Good Versus Bad in House District 75
Editor's Note: We tried to talk Sic Willie out of it, but he was so ticked off after The State (a.k.a. La Socialista)'s endorsement in this race that we had to demur ...
Very rarely in politics does a contest come along that pits good versus bad as clearly as the House District 75 race between Republican Jim Harrison and Democratic challenger Boyd Summers.
On the surface, both candidates come across as good guys, but what lies beneath?
Last fall, I attended a party at Dianne’s restaurant on Devine Street following the Junior League of Columbia’s Annual Holiday Market fundraiser. Hundreds of prominent young Columbia couples were present, decked out in their tuxedos and formal evening gowns, dancing, drinking and partying well into the early morning hours.
It was at this event that I happened to meet Boyd Summers, the Democratic candidate recruited by former House Minority Leader Gilda Cobb-Hunter to run against Jim Harrison.
I remember my encounter with Mr. Summers very clearly for a variety of different reasons.
First of all, he was positively inebriated – in other words, drunk to the point he could hardly stand up. Second, he had a political potty-mouth the likes of which I hadn’t heard since the last time I ran into DeMint/ Ryberg campaign manager Terry Sullivan.
Mr. Summers actually offered me a job less than two minutes into our conversation, although I'm sure the alcohol had something to do with that.
Astounded to learn that I work for Democrats from time to time, he told me he was running for the State House and could use my help.
“What district?” I asked him.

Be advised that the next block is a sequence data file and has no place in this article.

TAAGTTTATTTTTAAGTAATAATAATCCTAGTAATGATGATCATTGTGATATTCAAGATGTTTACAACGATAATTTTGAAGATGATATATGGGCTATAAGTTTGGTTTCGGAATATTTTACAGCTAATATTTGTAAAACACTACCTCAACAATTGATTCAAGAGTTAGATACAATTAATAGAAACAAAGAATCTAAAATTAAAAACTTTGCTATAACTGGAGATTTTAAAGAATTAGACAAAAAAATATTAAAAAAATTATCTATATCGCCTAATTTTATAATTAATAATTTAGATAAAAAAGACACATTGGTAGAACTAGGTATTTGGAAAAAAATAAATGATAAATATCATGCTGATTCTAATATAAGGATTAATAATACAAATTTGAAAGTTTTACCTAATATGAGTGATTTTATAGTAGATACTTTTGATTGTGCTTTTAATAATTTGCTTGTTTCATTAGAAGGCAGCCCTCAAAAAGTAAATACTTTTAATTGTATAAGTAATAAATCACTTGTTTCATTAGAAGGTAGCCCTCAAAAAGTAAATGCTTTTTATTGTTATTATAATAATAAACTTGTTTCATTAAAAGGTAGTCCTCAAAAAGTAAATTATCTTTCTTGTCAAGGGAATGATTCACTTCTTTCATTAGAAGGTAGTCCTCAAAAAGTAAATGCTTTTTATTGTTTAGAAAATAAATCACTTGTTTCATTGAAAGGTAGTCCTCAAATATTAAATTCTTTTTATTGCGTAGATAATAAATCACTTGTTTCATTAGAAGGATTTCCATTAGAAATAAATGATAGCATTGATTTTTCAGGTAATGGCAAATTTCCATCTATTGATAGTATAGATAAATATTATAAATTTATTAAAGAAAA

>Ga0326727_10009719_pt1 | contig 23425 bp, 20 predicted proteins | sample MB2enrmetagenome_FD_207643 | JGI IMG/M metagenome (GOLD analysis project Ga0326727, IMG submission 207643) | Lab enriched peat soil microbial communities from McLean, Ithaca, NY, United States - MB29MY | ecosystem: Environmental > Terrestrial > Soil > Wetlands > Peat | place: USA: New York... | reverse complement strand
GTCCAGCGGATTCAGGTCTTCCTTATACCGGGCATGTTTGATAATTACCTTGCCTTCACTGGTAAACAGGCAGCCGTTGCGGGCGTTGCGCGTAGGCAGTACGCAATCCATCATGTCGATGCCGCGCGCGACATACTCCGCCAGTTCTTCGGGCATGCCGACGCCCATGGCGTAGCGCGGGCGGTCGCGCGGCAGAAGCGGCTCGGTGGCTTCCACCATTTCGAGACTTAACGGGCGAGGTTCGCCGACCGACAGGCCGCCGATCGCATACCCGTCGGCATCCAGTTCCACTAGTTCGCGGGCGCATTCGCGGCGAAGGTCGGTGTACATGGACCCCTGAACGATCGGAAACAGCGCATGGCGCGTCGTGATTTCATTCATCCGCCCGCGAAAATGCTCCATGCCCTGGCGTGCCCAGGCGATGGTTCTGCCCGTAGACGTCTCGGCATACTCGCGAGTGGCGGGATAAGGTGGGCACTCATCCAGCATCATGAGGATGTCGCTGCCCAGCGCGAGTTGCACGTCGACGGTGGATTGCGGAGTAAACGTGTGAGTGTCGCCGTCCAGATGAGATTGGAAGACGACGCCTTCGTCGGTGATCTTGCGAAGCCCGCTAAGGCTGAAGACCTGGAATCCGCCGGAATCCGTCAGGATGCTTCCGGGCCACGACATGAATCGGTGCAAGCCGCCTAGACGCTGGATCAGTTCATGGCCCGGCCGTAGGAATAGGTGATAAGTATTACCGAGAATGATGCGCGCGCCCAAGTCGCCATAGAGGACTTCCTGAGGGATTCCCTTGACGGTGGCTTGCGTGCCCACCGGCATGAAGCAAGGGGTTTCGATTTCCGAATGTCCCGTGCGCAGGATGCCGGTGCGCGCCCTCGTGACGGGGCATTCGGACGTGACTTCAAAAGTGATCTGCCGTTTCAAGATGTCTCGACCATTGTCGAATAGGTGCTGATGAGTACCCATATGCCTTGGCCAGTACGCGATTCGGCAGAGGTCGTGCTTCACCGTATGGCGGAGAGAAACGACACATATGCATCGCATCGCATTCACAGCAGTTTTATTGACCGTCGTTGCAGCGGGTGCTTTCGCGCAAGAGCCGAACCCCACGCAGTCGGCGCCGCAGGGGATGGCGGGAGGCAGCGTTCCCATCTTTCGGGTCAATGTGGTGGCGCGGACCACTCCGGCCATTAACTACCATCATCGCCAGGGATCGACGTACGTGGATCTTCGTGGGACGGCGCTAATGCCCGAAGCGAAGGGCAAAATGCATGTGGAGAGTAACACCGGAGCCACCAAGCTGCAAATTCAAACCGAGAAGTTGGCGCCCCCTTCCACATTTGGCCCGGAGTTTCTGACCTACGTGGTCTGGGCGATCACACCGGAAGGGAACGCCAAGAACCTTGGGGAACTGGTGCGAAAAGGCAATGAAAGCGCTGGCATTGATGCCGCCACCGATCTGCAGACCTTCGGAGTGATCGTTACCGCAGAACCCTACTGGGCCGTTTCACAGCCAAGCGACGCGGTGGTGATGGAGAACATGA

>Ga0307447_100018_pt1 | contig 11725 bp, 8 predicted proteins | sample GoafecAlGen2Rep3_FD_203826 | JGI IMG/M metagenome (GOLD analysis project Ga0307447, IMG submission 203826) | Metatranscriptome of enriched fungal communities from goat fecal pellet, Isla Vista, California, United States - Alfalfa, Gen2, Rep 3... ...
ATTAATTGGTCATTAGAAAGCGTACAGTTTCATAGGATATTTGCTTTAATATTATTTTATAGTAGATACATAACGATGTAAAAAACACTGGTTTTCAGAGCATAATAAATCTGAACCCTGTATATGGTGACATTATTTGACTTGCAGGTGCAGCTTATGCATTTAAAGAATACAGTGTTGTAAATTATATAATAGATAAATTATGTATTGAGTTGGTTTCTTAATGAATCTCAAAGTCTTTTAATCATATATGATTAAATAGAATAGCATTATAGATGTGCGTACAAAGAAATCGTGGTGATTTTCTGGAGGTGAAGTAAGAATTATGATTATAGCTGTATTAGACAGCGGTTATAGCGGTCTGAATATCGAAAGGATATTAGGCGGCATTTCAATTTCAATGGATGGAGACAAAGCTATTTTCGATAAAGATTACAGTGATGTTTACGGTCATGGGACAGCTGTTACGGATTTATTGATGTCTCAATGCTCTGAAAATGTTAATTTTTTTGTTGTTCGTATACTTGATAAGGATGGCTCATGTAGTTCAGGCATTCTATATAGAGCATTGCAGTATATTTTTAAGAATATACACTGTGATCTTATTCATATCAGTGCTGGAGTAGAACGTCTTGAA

“Seventy-five,” he told me.
“Who’s the incumbent?” I asked him, honestly not knowing.
“F---ing Jim Harrison.”
At this point, I told Mr. Summers I appreciated the drinks he had bought for me and thanked him again for his interest in my abilities, but told him I couldn’t help him out. I told him that Jim Harrison was a friend of mine, and one of the few legislators I not only respected politically, but personally as well.
Mr. Summers proceeded to launch into a visceral, profanity-laced tirade about how badly he was going to “f---ing kick Harrison’s ass” and tried to convince me that Harrison was opposed to all of the governor’s reforms. In the same breath, however, he indicated that he was going to take Harrison’s conditional support of Sanford’s Put Parents in Charge bill “shove it up his f---ing ass,” this despite the fact that at least one of Mr. Summers’ children has attended Hammond School, one of Columbia’s most prestigious, formerly segregated private academies.
(True to his word, Mr. Summers criticized Rep. Harrison’s endorsement of a modified PPIC bill at a recent State newspaper editorial board meeting, calling it just one example of Harrison’s “radical” views. When pressed to provide another example, Mr. Summers was forced to admit he didn’t have one).
By the time I managed to withdraw from the conversation, I felt like I needed delousing.